Thinking about Lacan and his interpretation of the statue of St Theresa (below), and the Ruskin project of art for schools (below) and a passage in Hooper Greenhill (Museums and the Interpretation of Visual Culture – Objects and Interpretive processes page 108/109). She claims:
“Objects enable reflection, and speculation. Philosophical reflection is mobilised by the artefact… and specific histories are recalled. … Objects are used to construct identities, on both a personal and a national level. Objects can become invested with deeply held feelings and can symbolise powerful convictions through which life is led…”
Lacan was the product of a Jesuit education. This triggered a memory of my primary school days. At St Vincent’s I can recall two paintings. One, a ubiquitous portrait of QEII, in cloak and Order of the Garter.
The other was this painting:
The painting of the Queen hung in the Headmaster’s study – a Mr McCormack – or Skin as he was known, although I have no idea why. The painting of the crucifiction hung above the stage in the Assembly Hall. I didn’t get to see the inside of Skin’s study very much, only when the nit nurse came, but the painting is still very clear “the object represents the memory, the significance and the emotional power…”. The painting of the crucifiction we saw at least once a day. It was huge and intimidating, probably quite scary for a five year old infant.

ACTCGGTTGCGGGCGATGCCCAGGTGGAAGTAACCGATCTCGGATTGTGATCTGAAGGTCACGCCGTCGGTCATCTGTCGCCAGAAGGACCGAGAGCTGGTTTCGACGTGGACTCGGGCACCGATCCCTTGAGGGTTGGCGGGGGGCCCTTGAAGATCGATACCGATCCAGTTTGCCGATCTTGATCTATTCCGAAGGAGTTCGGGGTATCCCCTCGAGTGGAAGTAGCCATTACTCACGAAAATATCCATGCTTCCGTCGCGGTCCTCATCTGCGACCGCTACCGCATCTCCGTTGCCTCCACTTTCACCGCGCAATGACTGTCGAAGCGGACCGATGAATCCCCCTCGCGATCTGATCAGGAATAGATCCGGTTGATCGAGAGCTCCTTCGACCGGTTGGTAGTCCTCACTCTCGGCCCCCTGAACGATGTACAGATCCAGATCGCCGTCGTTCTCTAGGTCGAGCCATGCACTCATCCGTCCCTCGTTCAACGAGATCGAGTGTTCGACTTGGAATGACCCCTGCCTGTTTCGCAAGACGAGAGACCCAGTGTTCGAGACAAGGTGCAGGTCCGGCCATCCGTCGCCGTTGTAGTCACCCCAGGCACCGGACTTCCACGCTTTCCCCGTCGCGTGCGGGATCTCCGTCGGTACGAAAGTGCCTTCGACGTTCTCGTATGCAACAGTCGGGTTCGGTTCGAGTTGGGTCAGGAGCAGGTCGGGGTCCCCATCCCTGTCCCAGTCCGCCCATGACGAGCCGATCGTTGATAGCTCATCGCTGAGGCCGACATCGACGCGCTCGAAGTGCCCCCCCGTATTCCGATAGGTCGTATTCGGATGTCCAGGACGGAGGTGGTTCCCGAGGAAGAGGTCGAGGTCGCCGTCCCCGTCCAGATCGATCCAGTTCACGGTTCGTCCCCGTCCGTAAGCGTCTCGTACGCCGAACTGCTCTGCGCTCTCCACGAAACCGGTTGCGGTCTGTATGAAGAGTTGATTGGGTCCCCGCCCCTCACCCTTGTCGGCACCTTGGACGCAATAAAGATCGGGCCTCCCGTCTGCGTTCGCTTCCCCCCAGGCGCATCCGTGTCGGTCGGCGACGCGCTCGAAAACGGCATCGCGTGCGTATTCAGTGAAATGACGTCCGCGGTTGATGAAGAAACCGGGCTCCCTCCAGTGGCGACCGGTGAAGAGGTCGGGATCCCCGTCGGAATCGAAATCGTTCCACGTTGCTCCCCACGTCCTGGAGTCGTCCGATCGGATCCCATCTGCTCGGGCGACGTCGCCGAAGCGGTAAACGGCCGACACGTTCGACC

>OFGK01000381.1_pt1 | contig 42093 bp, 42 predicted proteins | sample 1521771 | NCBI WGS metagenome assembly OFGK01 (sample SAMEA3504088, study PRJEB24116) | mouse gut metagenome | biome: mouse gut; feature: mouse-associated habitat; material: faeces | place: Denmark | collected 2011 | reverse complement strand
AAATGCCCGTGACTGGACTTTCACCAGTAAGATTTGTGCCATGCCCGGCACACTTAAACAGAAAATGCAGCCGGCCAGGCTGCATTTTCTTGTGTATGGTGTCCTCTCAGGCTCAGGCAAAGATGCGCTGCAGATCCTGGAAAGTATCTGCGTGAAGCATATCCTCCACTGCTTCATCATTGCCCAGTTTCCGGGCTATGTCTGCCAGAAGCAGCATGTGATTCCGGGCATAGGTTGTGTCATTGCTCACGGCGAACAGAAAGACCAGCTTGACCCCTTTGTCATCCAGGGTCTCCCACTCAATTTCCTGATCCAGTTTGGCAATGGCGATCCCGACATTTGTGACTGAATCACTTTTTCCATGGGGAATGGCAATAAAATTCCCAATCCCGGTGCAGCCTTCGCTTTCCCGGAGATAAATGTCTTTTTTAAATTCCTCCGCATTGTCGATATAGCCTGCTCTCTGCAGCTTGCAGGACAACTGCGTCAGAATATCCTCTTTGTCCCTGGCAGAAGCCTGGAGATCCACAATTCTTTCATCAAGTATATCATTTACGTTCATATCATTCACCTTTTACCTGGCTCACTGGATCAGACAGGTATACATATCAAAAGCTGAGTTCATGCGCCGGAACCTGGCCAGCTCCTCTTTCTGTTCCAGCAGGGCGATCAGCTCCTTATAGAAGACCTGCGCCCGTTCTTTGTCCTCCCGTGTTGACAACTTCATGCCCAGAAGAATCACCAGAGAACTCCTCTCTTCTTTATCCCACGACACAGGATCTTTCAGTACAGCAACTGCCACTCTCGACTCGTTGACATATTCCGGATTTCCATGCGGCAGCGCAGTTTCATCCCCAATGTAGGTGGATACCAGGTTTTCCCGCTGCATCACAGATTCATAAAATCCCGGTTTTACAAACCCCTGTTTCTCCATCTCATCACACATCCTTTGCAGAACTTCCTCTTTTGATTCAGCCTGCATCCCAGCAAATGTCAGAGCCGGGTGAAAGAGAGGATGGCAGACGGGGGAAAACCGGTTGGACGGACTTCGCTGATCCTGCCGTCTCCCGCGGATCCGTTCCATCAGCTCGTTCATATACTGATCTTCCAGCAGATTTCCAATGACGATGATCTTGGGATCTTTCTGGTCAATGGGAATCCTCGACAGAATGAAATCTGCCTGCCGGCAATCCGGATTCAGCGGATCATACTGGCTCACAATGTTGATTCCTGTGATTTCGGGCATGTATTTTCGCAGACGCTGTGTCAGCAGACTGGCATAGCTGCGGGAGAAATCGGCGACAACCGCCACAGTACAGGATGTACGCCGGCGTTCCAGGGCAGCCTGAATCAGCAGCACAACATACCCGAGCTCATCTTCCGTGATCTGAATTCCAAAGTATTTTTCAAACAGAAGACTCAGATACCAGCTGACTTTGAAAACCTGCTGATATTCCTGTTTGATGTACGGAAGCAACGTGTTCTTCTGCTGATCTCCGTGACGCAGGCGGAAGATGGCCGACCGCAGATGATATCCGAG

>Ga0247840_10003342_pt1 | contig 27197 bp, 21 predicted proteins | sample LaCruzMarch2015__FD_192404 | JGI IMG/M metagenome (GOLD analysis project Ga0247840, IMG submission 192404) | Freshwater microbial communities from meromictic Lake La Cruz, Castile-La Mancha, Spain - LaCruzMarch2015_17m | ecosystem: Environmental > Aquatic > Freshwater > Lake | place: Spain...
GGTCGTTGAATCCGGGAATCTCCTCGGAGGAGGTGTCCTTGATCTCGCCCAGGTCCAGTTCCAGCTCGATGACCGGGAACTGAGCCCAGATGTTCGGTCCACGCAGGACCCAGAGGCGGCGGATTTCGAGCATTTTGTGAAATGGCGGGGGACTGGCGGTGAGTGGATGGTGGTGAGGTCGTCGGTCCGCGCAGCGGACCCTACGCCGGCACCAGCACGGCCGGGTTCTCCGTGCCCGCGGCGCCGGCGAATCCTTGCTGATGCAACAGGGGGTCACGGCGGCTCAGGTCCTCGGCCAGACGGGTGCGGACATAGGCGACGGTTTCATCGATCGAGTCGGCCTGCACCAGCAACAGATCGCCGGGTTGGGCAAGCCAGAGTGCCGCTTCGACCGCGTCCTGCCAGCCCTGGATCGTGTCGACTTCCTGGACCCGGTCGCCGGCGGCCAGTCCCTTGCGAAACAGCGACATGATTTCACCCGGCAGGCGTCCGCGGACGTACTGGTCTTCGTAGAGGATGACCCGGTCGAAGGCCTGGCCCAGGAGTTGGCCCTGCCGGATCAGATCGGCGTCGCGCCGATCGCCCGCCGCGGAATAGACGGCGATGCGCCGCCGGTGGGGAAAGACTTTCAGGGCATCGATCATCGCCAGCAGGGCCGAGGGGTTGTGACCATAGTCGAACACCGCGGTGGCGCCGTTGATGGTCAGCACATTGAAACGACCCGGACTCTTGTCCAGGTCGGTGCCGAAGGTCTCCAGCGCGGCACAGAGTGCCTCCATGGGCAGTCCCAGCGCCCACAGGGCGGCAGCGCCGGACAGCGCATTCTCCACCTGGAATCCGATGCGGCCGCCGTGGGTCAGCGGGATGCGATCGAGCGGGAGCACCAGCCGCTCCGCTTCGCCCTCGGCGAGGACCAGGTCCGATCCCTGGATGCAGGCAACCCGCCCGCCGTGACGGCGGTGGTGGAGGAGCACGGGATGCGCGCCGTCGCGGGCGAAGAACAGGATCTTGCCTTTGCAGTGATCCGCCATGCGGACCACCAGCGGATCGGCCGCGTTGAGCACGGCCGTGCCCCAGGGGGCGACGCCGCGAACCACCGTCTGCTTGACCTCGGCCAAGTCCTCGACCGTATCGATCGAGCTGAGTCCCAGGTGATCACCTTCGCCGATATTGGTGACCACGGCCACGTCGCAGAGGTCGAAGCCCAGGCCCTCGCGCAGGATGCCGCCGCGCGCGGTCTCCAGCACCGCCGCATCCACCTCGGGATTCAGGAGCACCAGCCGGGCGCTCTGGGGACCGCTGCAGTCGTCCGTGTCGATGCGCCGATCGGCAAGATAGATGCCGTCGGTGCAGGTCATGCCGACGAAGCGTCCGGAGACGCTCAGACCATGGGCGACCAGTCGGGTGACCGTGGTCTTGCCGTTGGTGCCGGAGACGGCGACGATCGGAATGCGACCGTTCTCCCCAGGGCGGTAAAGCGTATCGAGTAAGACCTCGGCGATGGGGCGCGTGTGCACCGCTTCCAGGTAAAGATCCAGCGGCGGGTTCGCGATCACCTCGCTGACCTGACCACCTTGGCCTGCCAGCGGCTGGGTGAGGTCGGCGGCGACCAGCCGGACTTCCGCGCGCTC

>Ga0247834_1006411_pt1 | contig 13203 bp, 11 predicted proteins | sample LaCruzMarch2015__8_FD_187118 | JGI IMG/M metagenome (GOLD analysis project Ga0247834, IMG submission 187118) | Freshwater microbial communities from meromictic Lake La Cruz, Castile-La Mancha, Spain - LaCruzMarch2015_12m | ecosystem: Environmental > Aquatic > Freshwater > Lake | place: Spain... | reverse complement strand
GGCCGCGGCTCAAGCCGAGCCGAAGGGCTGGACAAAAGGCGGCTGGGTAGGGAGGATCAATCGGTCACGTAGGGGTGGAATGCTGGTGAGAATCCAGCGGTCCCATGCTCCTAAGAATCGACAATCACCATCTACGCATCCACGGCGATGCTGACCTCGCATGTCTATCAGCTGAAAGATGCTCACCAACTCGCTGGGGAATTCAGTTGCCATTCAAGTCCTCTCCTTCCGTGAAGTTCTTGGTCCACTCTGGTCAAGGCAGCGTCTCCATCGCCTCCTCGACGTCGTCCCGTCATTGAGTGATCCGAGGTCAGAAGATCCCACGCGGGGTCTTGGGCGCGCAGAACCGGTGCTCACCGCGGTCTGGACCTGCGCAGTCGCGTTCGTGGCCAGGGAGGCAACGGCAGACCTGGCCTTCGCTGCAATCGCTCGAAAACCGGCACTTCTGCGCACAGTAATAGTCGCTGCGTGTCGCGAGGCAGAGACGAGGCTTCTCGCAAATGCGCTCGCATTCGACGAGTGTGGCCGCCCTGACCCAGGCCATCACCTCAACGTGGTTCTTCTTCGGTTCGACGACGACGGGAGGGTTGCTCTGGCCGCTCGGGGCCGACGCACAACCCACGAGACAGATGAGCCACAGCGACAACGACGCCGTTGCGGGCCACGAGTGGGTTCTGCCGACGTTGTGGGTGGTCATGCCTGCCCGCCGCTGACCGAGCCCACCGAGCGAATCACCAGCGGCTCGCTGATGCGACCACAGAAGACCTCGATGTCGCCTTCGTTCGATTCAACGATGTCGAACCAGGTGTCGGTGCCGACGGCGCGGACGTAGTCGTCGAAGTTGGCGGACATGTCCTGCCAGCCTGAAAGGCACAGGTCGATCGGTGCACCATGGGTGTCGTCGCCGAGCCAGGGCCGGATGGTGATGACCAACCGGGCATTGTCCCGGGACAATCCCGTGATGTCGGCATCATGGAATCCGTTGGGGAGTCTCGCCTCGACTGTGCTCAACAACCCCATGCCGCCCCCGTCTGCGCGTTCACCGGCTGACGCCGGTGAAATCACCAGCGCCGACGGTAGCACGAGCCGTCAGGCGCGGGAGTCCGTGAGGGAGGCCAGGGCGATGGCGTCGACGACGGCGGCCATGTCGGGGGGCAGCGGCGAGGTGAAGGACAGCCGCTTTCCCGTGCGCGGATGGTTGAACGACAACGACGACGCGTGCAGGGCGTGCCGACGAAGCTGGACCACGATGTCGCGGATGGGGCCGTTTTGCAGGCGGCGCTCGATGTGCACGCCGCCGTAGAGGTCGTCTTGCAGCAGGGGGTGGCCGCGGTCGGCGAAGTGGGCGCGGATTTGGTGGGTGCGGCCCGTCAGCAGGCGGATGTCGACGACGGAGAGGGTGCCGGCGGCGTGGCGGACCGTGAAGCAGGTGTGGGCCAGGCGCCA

“Objects are powerful within both everyday life and within pedagogy; they motivate learning and they become significant beyond their material physical selves. They enable human needs to externalise deeply felt convictions; the need to articulate tacit emotions; to visualise relationships; to picture abstract entities; to make the intangible tangible and therefore graspable.”
I am going to investigate what was in the portfolio recommended by Ruskin for his Arts for Schools project. And perhaps think of a few additions of my own….
Tancred and Erminia http://www.abcgallery.com/P/poussin/poussin16.html
Yellow as the rotting pear, brown tinged, the leaves sag and clump under the lonely branches.
Heaps of rotting mounds. Amber and moss, hues of hideous depth warm the slumped soil.
Whoosh and up then sink a few strays. A stupid pheasant braves the open green.
Plum and bottlebrown he hobbles, then staggers, then crashes into the swaying arms of an empty tree.
Bowing and scraping he croaks his magnificent arrival to the silence of the numb.